Some people call it Holy Thursday, others as Maundy Thursday. But what does the “Maundy” in “Maundy Thursday” mean? It’s certainly not a commonly-used word or something you’re likely to hear outside the context of Easter. What did this term mean, and where did it come from?
Etymologically, the consensus is that “Maundy” comes from the Latin word Mandatum (itself from the verb Mandare), which is translated “commandment.” (See Wikipedia’s entry on the derivation of the name ‘Maundy’ for additional opinions.)
In the context of Holy Week it refers to the commandment Jesus gave to his disciples while washing their feet, as recorded in John 13. Specifically, the commandment in John 13:34-35:
“A new command I give you: Love one another. As I have loved you, so you must love one another. By this everyone will know that you are my disciples, if you love one another.”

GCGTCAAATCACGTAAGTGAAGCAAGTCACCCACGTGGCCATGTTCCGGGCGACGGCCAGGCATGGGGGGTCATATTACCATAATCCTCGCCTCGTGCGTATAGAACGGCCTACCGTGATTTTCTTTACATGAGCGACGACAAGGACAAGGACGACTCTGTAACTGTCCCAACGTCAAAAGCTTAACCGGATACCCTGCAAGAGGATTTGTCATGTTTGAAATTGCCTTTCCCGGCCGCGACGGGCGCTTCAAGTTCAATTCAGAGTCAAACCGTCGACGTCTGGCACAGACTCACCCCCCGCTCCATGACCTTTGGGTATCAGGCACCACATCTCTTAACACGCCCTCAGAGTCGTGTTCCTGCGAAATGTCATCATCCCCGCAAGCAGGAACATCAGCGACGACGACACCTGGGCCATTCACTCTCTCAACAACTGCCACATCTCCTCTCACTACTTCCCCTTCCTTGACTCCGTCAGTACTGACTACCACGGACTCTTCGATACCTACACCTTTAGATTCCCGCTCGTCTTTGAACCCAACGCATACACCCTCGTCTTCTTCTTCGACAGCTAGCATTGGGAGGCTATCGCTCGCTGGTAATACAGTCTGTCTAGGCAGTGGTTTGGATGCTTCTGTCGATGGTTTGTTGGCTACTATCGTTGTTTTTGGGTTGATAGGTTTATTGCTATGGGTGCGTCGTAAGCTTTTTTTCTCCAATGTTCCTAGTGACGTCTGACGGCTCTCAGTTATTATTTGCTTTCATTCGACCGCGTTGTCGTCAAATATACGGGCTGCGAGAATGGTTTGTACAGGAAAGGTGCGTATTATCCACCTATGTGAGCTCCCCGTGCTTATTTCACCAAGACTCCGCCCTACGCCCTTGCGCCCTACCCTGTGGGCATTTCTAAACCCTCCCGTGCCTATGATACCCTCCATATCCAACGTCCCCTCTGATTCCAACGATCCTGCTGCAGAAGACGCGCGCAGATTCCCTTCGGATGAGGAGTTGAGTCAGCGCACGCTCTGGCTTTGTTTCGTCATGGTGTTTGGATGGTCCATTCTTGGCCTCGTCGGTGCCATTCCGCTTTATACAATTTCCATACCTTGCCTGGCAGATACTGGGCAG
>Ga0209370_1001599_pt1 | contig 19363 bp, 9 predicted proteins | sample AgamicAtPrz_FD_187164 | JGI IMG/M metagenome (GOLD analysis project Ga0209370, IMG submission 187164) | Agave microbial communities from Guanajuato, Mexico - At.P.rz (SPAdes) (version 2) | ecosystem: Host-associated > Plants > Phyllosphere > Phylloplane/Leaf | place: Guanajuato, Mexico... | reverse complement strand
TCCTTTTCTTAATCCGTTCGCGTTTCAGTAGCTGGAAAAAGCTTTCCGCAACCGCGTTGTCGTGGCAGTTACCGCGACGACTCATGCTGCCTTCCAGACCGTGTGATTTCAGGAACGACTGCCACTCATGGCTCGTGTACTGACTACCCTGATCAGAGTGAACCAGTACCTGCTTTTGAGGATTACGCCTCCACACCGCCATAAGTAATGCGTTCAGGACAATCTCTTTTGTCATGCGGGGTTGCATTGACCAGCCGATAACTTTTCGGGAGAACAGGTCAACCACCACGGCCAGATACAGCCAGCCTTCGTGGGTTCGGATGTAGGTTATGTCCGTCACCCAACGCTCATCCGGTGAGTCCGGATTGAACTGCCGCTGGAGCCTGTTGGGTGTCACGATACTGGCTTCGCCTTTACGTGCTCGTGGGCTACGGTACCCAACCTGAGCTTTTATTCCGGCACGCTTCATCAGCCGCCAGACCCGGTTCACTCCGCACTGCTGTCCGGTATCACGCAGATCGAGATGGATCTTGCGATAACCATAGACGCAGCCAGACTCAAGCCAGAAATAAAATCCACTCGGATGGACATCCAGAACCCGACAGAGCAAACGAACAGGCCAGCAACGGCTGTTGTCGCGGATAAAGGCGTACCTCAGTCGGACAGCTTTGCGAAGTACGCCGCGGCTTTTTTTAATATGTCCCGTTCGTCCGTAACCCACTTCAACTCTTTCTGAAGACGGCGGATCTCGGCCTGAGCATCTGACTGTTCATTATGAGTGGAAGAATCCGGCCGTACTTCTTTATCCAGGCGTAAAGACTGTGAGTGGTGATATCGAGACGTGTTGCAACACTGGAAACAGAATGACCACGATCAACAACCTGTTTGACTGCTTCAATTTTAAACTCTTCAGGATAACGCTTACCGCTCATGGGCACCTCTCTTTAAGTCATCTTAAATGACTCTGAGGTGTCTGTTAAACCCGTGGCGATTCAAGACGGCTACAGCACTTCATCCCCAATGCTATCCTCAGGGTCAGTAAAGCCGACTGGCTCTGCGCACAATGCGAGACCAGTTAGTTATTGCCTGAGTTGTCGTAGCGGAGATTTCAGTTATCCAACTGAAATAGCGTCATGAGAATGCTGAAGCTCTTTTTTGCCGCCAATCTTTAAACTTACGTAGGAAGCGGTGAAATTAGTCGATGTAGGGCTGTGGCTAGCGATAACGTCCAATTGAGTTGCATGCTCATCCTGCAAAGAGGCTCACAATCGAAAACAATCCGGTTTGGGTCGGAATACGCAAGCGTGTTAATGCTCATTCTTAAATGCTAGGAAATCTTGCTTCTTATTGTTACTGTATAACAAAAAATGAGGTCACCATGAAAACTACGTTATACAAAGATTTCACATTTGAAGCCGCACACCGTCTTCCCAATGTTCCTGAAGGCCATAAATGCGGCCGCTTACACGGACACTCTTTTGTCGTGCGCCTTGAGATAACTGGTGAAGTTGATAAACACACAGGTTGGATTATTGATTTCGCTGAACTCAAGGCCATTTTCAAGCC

As a reminder of this commandment, some churches hold foot washing ceremonies on the Thursday of Holy Week. If you’ve never been a part of a foot washing ceremony, it’s an incredibly humbling activity—one can imagine how difficult it would have been for the disciples to allow Jesus to humble himself in this way.
Re-posted from Bible Gateway Blog April 21, 2011